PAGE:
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200 WESSMAN, ARCHER, JOHNSON AND ASNER A conceptual model illustrating the challenges to assessingregional woody
 

Summary:  200 WESSMAN, ARCHER, JOHNSON AND ASNER
A conceptual model illustrating the challenges to assessingregional woody
plant cover and dynamics in the context of brush managementis presentedin Figure 4.
Line I represents woody stand development that might occur in the absence of
disturbance (e.g. elimination of fire due to grazing or active suppression) or
managementintervention. Line II representsa standwhose developmentis intemrpted
by natural (e.g.drought (Archer et a1.,1988;Allen andBreshears,1998),wildfire (Kurz
andApps, 1999),pathogenic(McArthur et a1.,1990;Ewing andDobrowolski, 1992)or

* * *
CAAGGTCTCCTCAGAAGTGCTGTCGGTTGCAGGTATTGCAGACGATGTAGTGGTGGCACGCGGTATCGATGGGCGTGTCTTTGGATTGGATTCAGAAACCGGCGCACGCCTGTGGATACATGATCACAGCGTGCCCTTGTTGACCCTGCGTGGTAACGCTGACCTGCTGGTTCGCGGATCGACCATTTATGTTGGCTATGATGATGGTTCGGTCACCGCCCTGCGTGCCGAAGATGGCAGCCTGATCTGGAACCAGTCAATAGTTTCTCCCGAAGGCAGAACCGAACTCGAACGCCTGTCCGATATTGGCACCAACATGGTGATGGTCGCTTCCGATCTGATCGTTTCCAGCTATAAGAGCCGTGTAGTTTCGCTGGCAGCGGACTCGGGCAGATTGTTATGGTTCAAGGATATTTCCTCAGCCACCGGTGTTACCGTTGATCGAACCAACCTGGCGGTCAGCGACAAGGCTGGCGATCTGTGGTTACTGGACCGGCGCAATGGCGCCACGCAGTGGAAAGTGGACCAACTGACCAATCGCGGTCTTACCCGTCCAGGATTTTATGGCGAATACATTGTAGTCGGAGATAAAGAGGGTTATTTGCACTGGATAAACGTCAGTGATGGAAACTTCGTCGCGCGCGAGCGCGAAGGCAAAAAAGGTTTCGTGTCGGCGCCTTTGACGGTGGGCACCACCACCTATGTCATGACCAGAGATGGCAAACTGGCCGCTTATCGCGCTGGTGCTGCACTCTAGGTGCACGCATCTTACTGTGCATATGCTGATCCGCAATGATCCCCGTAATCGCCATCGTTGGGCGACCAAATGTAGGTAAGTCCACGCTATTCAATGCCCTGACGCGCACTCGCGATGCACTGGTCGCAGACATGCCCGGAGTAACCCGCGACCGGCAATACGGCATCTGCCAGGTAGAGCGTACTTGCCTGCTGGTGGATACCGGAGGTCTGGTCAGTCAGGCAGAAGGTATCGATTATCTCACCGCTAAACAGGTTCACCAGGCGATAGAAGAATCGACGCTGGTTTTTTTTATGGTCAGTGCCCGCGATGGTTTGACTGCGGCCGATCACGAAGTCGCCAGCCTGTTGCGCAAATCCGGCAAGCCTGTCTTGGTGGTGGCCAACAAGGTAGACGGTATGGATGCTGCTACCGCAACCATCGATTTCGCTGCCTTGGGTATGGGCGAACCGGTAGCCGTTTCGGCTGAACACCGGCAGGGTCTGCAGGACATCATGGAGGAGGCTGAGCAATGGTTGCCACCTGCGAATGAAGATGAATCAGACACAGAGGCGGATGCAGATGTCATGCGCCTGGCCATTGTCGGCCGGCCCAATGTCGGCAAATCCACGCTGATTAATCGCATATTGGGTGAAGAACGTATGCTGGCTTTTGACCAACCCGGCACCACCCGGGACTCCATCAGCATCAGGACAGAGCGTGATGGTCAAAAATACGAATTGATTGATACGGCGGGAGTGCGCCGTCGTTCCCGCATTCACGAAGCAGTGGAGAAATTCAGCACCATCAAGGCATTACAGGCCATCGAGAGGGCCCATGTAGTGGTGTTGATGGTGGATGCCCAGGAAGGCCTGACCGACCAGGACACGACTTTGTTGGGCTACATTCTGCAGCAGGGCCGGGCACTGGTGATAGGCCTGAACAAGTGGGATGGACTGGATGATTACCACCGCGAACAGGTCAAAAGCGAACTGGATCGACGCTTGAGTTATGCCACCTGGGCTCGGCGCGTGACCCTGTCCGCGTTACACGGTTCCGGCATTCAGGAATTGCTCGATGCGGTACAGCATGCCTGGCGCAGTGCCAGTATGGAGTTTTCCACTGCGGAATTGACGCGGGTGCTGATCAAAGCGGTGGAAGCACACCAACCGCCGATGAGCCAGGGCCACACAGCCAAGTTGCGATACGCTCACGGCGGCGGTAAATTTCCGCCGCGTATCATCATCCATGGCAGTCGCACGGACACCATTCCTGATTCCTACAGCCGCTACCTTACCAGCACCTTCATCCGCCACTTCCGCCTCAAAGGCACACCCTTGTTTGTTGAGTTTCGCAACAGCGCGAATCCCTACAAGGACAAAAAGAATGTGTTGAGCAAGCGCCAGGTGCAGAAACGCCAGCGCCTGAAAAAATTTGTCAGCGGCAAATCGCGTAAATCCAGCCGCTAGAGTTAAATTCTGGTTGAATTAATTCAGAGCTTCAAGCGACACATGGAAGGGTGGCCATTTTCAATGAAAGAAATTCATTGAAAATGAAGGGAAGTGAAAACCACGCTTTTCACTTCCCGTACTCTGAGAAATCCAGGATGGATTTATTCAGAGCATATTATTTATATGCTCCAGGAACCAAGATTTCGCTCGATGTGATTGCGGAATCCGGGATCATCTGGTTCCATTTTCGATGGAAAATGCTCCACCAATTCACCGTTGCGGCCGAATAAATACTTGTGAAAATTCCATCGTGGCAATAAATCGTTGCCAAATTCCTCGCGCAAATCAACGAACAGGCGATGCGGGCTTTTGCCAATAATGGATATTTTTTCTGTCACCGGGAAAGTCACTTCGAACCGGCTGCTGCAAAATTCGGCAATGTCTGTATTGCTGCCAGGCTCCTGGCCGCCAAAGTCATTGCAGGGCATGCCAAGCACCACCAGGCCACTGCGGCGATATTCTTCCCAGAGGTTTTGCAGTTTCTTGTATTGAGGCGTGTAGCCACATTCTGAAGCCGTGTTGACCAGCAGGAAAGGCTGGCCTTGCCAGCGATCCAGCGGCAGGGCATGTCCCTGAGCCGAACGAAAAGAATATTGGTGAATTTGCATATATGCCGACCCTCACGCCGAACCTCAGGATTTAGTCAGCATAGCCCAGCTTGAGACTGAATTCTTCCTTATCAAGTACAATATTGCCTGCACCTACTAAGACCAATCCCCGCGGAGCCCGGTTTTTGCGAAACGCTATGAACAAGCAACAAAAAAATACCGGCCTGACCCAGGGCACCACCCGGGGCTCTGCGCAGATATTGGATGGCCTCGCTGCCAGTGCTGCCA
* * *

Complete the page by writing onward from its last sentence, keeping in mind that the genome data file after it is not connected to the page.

anthropogenic(e.g.brushmanagement(Scifres1980,Bovey 2001) eventsthat 'reset'
the carbon accumulation process. The magnitude of these setbacks and rates of
recovery vary dependingupon the type, intensity and spatial extent ofdisturbance, soil
type, environmental conditions immediately preceding and following the disturbance,
and the growth form (evergreenvs. deciduous)and regenerativehaits involved. Some
stands regenerating from these setbacksmight receive follow-up brush management
treatments (Line III), but others may not due to financial constraints, availability of
subsidies,and many other factors. Thus, remote sensingobservationsover large areas
and limited temporal resolution show net changes(A), whereby increasesin woody
cover on some landscapesor managementunits (B and C) are offset by decreasesin
others(D).
Regional

  

Source: Archer, Steven R. - Savanna/Woodland Ecology Lab., School of Natural Resources and the Environment, University of Arizona

 

Collections: Environmental Sciences and Ecology